I’m sure you must have heard of “Twitter Chats” before now, and twitter chats are a good use of Twitter for professionals. I would just briefly give a simple description and show basics of what twitter chats are and participating in them.
What’s a Twitter Chat?
A twitter chat is a (usually) one-hour discussion, at a designated time on twitter. This is usually among people with a common interest to discuss and to share ideas, usually on a pre-determined topic and using a unique tag, called a hashtag (#).
A twitter chat is a text-based discussion on twitter.
DOs and DON’Ts of a Twitter Chat
The e-learning heroes challenge this week was to design e-learning for showing Dos and Don’ts and straight away, I thought about creating an infographic (since I had never created one, I felt this was a good chance to do so) to show Dos and Don’ts of twitter chats. So here are my Dos and Don’ts . . .
10 Twitter Chats (TCs) Basic Tips
So let me add a few tips to participating in a twitter chat, as I have discovered in about a year of participating in these chats.
- Use a tool: This for me is one of the best ways to participate in a TC. Tools like Tweetchat, Twitterfall, Tweetdeck or any other tool you choose. I personally use TweetDeck, so I create different columns. One column for my notifications, another for the chat hashtag, and a last one to follow the chat twitter handle. I usually like to dedicate a column for the chat user/host so I don’t miss the questions.
- Don’t forget the hashtag: Some tools place the hashtag automatically for you, others don’t. Just be sure to add the chat hashtag before you tweet. This makes others in that chat to see what you’re sharing.
- Identify what question you’re answering: Most chats use a structure of Q1, Q2 etc. to identify what question number it is. It is good practice to also begin your answers with A1, A2 etc. so others can know what particular question you’re answering.
- Engage and interact with others: One of the benefits of twitter chats is the opportunity to engage with other professionals and ‘tweeps’. Don’t just answer the questions only and wait for the next question, interact with others, like, retweet, reply to, ask questions and answer from others. Only be careful to make sure your discussion remains on the topic. If you move out of the topic, simply remove the hashtag so others in the chat don’t see it.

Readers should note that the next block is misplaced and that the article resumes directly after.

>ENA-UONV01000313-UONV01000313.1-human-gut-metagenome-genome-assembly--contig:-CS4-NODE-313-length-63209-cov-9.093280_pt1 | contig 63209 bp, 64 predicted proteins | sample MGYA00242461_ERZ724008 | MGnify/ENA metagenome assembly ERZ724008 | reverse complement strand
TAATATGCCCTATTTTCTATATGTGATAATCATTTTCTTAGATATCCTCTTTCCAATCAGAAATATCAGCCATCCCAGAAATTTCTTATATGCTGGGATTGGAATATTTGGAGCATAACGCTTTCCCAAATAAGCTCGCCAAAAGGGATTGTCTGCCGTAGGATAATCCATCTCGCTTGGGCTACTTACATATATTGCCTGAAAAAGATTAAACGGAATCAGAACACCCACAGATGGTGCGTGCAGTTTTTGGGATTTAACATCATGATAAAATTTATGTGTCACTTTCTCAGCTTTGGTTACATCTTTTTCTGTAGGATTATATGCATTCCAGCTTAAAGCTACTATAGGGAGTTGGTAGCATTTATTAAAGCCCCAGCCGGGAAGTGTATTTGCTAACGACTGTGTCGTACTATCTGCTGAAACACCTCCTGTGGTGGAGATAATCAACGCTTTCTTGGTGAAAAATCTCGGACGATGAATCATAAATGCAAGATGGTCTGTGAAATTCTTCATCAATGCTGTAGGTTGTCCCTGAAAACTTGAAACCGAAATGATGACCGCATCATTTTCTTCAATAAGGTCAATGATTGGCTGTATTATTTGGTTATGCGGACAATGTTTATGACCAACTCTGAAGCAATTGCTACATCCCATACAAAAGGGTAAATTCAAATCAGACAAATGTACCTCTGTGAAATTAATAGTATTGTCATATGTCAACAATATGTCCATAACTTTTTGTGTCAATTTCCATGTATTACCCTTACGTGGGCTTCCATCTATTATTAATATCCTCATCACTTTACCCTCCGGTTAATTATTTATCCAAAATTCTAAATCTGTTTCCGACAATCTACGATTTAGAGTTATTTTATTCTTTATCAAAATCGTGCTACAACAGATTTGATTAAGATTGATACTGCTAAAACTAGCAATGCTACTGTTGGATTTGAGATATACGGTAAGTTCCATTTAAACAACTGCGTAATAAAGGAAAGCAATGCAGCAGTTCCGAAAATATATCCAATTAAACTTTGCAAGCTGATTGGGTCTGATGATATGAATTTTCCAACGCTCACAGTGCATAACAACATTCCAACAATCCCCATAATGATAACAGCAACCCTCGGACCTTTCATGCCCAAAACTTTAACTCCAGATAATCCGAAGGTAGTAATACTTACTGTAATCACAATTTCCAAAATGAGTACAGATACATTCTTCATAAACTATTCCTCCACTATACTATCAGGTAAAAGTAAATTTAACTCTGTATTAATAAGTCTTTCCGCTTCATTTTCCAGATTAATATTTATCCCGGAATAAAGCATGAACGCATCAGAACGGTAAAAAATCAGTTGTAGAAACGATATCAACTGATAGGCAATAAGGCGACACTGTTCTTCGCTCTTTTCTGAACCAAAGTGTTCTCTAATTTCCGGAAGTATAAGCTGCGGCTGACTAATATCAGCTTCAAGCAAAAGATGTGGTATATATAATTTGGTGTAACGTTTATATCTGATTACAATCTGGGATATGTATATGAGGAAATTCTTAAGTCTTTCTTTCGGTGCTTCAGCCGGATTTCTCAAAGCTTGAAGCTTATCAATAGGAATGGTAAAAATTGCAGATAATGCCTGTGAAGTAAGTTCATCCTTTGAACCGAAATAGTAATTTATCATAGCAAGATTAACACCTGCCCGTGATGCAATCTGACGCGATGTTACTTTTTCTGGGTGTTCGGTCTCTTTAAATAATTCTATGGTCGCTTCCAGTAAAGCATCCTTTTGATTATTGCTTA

- Look out for first-timers: If you’ve been attending the chat previously, look out for a first timer on the chat. Look for someone struggling, look for someone who posts once and ‘runs’ away. Encourage them and help them stay in the chat.
- It’s okay to lurk: This is tricky . . . but yeah, sometimes I do lurk! To lurk is to follow the chat without contributing to the chat. This can be helpful to just learn or just understand a chat. I usually would decide if I want to be a part of it in the first 5-10 minutes of the chat.
- Follow at your pace: Twitter chats may become so fast especially if the chat participants are many, and it may be difficult to follow every post and every comment. How you follow a TC is up to you. Some just jump in wherever thy meet and with whatever discussion at the time. Others prefer to follow every post and so go right to the beginning to trace and respond to it. This is entirely your choice.
- Be courteous: Share your thoughts, respect that of others. Don’t spam nor troll others. Do to others what you would love them to do with you. Most chat hosts allow you to throw “shameless plugs” at the end of the chat, wait till then before you share your latest post or promote your business; that’s just being polite.
- Share relevant resources: Be sure to share links to resources that are RELEVANT (even if it was created by you) to the topic of discussion. The difference between this and a spam tweet is that this is relevant to the discussion and would add content to the discussion on ground.
- Reflect on the topic: I am a firm believer that learning is not complete until you reflect. TCs have the nature of being fast with too many facts and words being thrown around. Find a few minutes to reflect on the discussion, write a blog post, go over the summary (provided usually by the chat host), create something from the chat to drive home something you have learnt.
How to get a twitter chat to participate in.
Well, one of the best ways is to run a quick google search on “Twitter chats on . . . ” (put your interest). It will return a list of such chats that exist. Alternatively, there are several online twitter chat directories, that contain the hashtag, date and time of the chat.
Open twitter chat directory is another chat directory, for general topics. This service gives you the chat time in your timezone and also allows you register your chat if you’re a chat host.
But then, I decided to create a full infographic showing the basics of what twitter chats are, the gains of twitter chats, participating in twitter chats and DOs and DON’Ts of twitter chats. I hope this is helpful.
Are there any other twitter chat tips you use?